- Actually, it is stated that they looked for a land away from military bases - they estimated that should they land in an industrialized area, it will be a very Easily-Thwarted Alien Invasion. The Magic Land fit the requirements, and was also good looking.
- Alternate Continuity
- Beauty Equals Goodness: The personality of a creature animated by the Powder of Life is defined by his face. Averted with Tilly Willy (possibly due to an extensive education at the assembly stage).
- Body Paint: The wooden soldiers are mocked because they are naked. Followed by Urfin ordering to bring a few buckets of paint.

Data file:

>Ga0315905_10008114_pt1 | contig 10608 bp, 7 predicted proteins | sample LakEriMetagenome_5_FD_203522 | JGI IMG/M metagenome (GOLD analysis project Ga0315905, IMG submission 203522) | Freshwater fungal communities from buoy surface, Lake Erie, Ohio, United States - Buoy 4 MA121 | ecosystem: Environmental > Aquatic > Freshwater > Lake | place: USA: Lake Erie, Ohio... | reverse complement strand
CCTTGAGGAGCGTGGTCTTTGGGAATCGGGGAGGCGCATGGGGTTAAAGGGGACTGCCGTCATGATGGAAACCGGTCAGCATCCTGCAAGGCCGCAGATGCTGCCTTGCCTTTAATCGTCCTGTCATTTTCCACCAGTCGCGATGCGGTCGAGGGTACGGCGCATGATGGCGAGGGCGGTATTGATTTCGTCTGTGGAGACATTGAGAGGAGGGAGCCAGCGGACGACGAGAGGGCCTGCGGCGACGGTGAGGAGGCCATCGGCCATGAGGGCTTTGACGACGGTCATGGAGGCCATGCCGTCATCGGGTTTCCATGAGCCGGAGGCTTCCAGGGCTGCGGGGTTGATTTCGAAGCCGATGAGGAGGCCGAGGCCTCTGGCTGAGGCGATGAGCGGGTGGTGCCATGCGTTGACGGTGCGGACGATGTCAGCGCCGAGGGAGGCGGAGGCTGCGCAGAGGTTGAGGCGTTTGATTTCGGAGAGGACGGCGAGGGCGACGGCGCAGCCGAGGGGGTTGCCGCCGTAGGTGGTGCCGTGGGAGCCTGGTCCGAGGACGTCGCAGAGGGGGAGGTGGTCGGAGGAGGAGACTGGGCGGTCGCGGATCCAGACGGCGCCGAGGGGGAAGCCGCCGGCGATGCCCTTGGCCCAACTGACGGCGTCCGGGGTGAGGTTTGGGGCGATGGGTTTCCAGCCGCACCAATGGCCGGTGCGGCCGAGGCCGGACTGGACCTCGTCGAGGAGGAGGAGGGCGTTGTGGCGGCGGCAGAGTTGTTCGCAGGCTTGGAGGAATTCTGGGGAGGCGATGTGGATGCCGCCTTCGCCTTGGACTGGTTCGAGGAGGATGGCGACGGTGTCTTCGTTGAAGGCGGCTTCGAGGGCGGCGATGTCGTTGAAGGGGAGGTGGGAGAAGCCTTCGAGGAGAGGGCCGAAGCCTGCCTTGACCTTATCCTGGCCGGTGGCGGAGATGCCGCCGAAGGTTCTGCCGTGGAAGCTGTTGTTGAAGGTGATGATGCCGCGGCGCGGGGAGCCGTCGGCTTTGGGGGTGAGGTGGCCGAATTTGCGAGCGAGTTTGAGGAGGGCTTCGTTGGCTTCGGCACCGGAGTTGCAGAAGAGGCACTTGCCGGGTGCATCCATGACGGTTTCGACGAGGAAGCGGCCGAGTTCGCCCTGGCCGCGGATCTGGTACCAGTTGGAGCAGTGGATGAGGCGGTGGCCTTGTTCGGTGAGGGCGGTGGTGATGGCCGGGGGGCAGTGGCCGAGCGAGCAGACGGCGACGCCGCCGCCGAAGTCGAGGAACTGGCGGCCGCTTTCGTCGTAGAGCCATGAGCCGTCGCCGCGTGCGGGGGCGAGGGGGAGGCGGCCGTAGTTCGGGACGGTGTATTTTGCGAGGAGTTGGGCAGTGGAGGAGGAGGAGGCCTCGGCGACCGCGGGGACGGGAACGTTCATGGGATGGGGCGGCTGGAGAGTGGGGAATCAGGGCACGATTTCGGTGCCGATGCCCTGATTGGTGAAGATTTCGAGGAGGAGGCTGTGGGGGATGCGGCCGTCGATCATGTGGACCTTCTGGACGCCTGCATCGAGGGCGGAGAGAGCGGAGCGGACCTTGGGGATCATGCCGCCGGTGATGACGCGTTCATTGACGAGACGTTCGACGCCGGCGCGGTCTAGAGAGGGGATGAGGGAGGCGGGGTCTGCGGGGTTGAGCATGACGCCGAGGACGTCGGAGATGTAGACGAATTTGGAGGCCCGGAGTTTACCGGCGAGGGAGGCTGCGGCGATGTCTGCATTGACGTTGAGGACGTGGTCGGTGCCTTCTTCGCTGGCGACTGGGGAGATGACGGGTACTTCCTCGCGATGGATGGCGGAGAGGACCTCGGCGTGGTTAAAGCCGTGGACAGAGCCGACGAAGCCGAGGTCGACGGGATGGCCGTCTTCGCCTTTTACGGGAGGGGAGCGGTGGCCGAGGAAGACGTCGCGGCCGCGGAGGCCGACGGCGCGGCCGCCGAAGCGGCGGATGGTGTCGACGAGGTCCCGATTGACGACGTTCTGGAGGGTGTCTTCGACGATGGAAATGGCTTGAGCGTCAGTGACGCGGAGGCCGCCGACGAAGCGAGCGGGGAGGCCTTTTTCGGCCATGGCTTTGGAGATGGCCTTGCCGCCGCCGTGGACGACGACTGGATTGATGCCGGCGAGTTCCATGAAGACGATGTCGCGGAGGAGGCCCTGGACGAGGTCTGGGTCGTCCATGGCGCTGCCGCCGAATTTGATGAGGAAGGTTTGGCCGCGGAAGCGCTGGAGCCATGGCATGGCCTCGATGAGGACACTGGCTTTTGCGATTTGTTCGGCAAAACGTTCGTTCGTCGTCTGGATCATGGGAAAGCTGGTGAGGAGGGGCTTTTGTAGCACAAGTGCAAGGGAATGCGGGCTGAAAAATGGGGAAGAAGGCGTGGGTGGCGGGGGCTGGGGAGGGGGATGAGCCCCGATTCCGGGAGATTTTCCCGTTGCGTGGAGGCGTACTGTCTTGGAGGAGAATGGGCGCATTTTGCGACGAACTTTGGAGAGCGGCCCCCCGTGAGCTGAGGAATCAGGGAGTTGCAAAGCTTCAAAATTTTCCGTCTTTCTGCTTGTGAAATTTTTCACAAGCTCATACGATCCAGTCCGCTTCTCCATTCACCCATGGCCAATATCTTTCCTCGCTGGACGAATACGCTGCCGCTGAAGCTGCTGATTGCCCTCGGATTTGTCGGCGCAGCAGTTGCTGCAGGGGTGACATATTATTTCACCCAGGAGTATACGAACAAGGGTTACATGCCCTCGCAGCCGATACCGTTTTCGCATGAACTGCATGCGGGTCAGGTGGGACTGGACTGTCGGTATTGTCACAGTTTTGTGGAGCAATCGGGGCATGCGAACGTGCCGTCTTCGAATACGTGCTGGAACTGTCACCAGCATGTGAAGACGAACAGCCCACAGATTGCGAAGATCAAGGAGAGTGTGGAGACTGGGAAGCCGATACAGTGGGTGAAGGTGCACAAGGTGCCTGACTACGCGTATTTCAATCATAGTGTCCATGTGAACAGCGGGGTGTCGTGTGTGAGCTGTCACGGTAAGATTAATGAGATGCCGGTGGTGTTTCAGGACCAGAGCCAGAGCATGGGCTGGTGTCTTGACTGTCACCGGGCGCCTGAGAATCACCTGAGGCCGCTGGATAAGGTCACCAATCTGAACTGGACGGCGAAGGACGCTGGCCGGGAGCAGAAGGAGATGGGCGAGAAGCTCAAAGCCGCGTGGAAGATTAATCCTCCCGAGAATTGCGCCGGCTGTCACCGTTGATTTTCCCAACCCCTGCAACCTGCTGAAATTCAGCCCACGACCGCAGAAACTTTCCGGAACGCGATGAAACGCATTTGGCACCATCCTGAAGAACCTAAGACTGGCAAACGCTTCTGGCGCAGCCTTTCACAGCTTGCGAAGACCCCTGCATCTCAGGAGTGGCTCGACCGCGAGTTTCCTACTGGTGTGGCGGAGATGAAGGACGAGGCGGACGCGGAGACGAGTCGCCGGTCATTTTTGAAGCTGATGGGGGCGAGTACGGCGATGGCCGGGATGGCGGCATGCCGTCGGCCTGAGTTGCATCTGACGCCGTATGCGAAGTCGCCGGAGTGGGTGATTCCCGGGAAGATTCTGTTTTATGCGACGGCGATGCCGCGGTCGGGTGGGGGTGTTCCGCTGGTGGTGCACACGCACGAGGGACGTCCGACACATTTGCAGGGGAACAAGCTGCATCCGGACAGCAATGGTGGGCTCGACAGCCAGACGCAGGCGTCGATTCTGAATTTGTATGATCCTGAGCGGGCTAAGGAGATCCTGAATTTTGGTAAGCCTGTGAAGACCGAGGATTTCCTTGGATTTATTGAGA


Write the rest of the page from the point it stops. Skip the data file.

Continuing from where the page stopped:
- Breakout Villain / Ensemble Darkhorse: Urfin Jus
- Carnivore Confusion: Well, there is certainly no hunting, except for one savage tribe hunting young ducks (it's possible the cattle aren't sentient or speaking), and the predators have to survive on plants a couple of times (due to wars or disasters). They don't like it, but manage.
- Colour-Coded for Your Convenience: Magic Land has a different coloured lands like Oz but the Volkov changes some of the colours. He changes the Winkie land from yellow to violet. The northern quadrant is now yellow.
- Composite Character: Ellie's uncle Charlie Black, who is a combination of Baum's Cap'n Bill and Johnny Dooit.
- Derivative Differentiation: It started off as a loose translation of The Wonderful Wizard of Oz, but later books in the series are original works that use said translation as a basis.
- Dirty Coward: recurring villain Ruf Bilan
- Disney Villain Death: Arachna in The Yellow Fog.